What happens to backsliders? When someone turns away from God back into unbelief or a practice of sin, can they be forgiven and restored back into fellowship with Him? Or is it too late for forgiveness? Learn more in this Little Lesson with Bible teacher David Servant!
I want to address a question that one of our beloved viewers wrote to me. I’m just going to read it to you verbatim and then we’ll discuss it.
This comment came after this viewer watched a video that I did on falling from grace. He said, “What about somebody who believed, and became devoted to Christ, but then became an unbeliever, and then reconverted, believes and is devoted again. Is that person lost forever?” I don’t know if you got that question.
Here’s a person that became a believer, by all indications, they were sincere, but then they backslid, and they became an unbeliever. If you would’ve asked them, do you believe in Jesus, they would have said no, at that point. They’ve gone from faith to unbelief.
But then, after some time they become a devoted follower of Jesus, again. And the question is, is that person lost forever? I don’t want to sound critical. My heart goes out to the person who asked that question, and I just… We run into so many people who are in that particular mindset where you only get one chance, they think, with God. I just feel so sorry for anyone who would think that, because you’ve never met anybody as gracious and merciful, and long suffering, in all of your life, and you never will meet somebody as long suffering and merciful, and gracious, as God is.
Now, you remember that one time Peter asked Jesus, how many times should I forgive my brother? Up to seven times? That was a funny question. So glad Peter asked all those dumb questions so I don’t have to ask them. And Jesus said, “No, not just seven times, seventy times seven.” A total of 490 times.
Again, if your brother sins against you, Jesus said in another place, seven times in one day and comes back and says, “I repent,” forgive him. Now, of course our forgiveness is predicated upon somebody asking for forgiveness, repenting. That’s how it is with God.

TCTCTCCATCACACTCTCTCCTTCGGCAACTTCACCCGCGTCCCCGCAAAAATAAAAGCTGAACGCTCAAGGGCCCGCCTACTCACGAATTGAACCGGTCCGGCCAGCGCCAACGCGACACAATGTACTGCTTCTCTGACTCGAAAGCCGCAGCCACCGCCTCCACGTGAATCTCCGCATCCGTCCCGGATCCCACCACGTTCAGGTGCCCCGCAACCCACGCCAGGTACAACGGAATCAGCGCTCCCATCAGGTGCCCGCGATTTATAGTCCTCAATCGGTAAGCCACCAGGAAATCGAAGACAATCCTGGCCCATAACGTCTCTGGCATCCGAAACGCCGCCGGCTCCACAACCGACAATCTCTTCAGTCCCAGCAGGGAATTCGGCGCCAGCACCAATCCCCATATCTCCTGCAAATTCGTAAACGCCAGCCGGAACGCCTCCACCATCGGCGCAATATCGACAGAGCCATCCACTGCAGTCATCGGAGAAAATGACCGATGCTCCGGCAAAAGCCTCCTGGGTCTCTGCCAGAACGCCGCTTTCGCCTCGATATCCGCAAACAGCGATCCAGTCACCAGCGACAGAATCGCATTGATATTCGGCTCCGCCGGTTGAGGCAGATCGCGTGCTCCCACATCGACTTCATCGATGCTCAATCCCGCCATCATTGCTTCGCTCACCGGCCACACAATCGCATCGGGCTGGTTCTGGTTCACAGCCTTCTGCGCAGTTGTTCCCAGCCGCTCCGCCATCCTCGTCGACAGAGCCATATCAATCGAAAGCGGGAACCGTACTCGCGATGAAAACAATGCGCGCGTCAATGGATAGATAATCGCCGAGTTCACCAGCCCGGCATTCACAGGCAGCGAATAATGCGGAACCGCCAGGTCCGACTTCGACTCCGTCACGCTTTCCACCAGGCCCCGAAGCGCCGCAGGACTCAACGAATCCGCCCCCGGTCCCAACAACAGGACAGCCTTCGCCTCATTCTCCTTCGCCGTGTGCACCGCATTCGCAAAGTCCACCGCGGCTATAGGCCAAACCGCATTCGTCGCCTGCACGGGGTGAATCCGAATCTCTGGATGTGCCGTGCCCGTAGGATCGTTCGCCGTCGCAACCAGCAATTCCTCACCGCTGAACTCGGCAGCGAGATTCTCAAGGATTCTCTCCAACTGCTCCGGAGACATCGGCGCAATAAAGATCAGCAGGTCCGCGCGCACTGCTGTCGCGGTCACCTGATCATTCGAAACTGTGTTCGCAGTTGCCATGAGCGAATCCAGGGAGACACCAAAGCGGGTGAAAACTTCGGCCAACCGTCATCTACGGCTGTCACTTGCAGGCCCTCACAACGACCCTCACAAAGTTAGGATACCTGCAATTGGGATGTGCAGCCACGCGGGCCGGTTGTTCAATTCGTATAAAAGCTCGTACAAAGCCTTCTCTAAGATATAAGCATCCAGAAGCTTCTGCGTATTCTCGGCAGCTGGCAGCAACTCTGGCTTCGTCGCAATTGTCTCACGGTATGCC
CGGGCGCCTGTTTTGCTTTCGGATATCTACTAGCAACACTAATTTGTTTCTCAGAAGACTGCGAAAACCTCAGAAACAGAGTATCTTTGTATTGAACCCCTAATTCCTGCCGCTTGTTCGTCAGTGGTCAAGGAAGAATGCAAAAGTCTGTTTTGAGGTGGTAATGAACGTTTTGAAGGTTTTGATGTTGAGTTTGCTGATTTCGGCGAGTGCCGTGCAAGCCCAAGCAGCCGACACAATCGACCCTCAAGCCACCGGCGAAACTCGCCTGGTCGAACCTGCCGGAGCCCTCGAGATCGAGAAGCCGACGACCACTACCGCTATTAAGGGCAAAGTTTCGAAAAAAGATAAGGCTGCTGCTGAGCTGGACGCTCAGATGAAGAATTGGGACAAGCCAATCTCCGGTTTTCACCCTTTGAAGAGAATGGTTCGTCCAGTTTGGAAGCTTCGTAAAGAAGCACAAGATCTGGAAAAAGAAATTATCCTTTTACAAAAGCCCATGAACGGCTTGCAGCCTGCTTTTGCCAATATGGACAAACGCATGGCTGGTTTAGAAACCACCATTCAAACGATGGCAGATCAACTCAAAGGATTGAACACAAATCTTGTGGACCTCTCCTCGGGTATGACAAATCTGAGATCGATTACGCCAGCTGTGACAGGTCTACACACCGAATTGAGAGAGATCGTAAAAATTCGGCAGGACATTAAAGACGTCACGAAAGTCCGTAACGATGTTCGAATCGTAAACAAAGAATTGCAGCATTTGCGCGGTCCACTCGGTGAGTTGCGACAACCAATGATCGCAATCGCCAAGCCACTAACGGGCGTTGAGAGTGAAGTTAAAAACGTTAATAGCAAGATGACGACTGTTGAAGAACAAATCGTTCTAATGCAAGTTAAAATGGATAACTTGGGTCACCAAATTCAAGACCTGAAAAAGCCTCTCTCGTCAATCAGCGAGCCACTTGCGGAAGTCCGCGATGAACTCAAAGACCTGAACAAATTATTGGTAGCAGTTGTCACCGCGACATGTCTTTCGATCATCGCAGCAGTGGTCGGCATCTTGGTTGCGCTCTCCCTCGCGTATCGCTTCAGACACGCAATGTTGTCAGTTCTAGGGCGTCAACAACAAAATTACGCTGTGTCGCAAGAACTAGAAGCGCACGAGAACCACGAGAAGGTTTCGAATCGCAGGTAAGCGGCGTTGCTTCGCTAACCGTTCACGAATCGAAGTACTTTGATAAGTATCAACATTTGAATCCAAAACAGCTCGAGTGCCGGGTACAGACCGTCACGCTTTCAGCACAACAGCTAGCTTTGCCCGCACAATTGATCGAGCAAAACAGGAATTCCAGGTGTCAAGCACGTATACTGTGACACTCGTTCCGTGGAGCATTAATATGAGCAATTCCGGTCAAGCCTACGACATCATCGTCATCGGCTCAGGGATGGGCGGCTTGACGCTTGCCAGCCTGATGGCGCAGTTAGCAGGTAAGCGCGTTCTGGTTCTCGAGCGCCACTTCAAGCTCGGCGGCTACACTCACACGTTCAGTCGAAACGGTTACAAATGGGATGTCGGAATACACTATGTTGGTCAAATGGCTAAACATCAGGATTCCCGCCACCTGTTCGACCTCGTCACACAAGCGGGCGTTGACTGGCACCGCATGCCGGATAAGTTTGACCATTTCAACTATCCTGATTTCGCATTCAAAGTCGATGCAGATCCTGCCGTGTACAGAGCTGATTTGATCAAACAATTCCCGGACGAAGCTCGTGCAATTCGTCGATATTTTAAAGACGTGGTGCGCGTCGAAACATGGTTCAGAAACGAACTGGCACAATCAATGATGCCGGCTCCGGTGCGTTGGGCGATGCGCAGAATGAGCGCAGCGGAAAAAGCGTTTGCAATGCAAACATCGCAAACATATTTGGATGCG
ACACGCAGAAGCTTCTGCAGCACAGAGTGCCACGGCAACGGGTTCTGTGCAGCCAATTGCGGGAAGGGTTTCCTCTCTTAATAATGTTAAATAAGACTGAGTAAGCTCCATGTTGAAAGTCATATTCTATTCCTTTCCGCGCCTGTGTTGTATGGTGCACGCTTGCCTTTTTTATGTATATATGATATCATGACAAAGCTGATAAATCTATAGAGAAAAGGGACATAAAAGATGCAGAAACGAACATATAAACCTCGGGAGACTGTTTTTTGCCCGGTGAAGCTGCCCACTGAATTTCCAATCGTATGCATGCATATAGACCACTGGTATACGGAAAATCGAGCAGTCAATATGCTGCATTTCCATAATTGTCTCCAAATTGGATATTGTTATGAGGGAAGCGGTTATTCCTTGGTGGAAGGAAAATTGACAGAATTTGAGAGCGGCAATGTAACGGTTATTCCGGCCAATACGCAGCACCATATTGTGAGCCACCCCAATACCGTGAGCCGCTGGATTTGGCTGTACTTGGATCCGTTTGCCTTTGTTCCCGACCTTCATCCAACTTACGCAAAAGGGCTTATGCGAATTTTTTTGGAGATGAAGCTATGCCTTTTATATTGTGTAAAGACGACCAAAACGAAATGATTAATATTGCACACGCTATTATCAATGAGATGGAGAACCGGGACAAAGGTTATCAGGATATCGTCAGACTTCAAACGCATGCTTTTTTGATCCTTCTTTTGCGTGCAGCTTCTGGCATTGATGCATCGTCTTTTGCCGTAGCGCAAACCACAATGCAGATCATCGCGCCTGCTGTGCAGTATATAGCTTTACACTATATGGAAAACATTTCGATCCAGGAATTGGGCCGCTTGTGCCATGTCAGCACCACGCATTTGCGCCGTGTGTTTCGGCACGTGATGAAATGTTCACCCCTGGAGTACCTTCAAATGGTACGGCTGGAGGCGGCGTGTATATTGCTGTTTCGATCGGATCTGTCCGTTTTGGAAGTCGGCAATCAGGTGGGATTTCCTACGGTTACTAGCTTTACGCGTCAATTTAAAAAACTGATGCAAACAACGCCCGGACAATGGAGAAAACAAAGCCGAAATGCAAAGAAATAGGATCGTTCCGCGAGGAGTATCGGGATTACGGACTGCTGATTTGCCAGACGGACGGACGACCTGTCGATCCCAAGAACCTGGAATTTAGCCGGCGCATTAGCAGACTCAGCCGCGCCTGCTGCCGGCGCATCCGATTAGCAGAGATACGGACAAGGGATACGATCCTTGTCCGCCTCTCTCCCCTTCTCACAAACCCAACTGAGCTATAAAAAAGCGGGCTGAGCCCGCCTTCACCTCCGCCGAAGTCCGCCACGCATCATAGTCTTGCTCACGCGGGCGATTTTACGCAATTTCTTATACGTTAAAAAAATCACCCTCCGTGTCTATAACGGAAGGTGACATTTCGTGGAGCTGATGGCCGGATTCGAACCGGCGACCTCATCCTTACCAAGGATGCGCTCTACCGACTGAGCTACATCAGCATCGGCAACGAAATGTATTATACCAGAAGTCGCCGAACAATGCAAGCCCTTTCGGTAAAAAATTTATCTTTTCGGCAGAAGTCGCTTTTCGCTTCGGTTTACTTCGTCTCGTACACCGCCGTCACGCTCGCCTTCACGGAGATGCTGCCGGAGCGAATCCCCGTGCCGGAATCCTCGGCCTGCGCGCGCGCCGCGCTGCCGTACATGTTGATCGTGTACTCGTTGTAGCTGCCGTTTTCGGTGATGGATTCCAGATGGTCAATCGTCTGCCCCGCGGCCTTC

God is not just forgiving people who don’t repent, or don’t ask for forgiveness. No, that’s pretty clear in the Bible. God gives grace to the humble, but he resists the proud. If you’re not confessing your sin, you’re proud. Your pride is keeping you from doing that, and God resists you. He’s not forgiving you. If you humble yourself and ask for forgiveness, he forgives you.
If he expects us to do that up to 490 times, and I don’t think he meant for us to be keeping a little clicker, “Okay. That’s 473. You only got a few more.” No, I think he’s just saying, “Just keep on forgiving, as long as they keep on repenting.” Again, it’s hard to believe that they’re sincere when you get up around 480, but God expects that out of us. He can’t set a standard for us that he doesn’t keep himself. Again, I’m sure I don’t fully comprehend the fullness of the mercy of God. I think I might understand it better than some folks, like the dear person that wrote this question. I don’t think any of us really, really, really grasps it. Backsliders can repent, and God will take you back.
How about that story of the prodigal son? Now there’s a story for you about the love of God, and the mercy of God. The prodigal son wastes his inheritance. He takes half of everything that his father has, and then blows it all on crazy wild living. He comes to his senses and says “I’m going to go back and ask my dad for a job because my dad employs people.” The father sees his son from afar off.
Now, you know that another person who wasn’t as gracious and kind and merciful as that father could’ve said, “Here he comes. I’m going to pretend like I didn’t even see him. I’ll let him find me. I’ll just ignore him.” No, the father saw him from way off. Why? Because he was longing for his son to come home. Waiting, praying, watching. When he sees him, he’s way off on the horizon. He runs to him. He embraces him. He kisses him. He gives the order, kill the fatted calf and put a ring on his finger, and put a nice robe on this guy. The guy hasn’t even gotten his confession out of his mouth yet. That’s how willing and ready God is to forgive. If he just sees a little humility, a little turning, and you’re making the decision to get back where you’re supposed to be, God’s all over that.
The oldest son complained about it and so forth, but that’s a whole different story. That’s really what the parable is actually all about. Anyways. We focus now on the prodigal son himself, the mercy and the grace he got. Can backsliders come back? Oh my goodness, they can come back. I’m not encouraging anyone to backslide, but you could backslide 490 times, at least, and you could come back and God would forgive you every single time.
When we sin isn’t that a small form of backsliding? No matter how small the sin, it’s a small backsliding. Does God forgive you when you ask? Sure he does. This guy that we were asked about by this question, he became an unbeliever. He denied Christ. Peter denied Christ, denied him three times. Did Jesus take him back? Yes. He took him back, and made him the greatest apostle of his era. Maybe with the exception of the apostle Paul eventually. At least, for the first few years, Peter had the preeminent place amongst all the apostles. God was using him more than anybody else. Peter, the guy that denied he knew Jesus three times.
Oh my goodness. We have no clue, really, how merciful and gracious God is. When he sees a contrite heart, the angels rejoice when one sinner repents. Well, that doesn’t just happen one time. The backslider comes back, they’re rejoicing up in heaven, the angels are rejoicing.
I’m out of time for this lesson, thank you so much for joining me. Until next time, may the Lord bless you. Amen.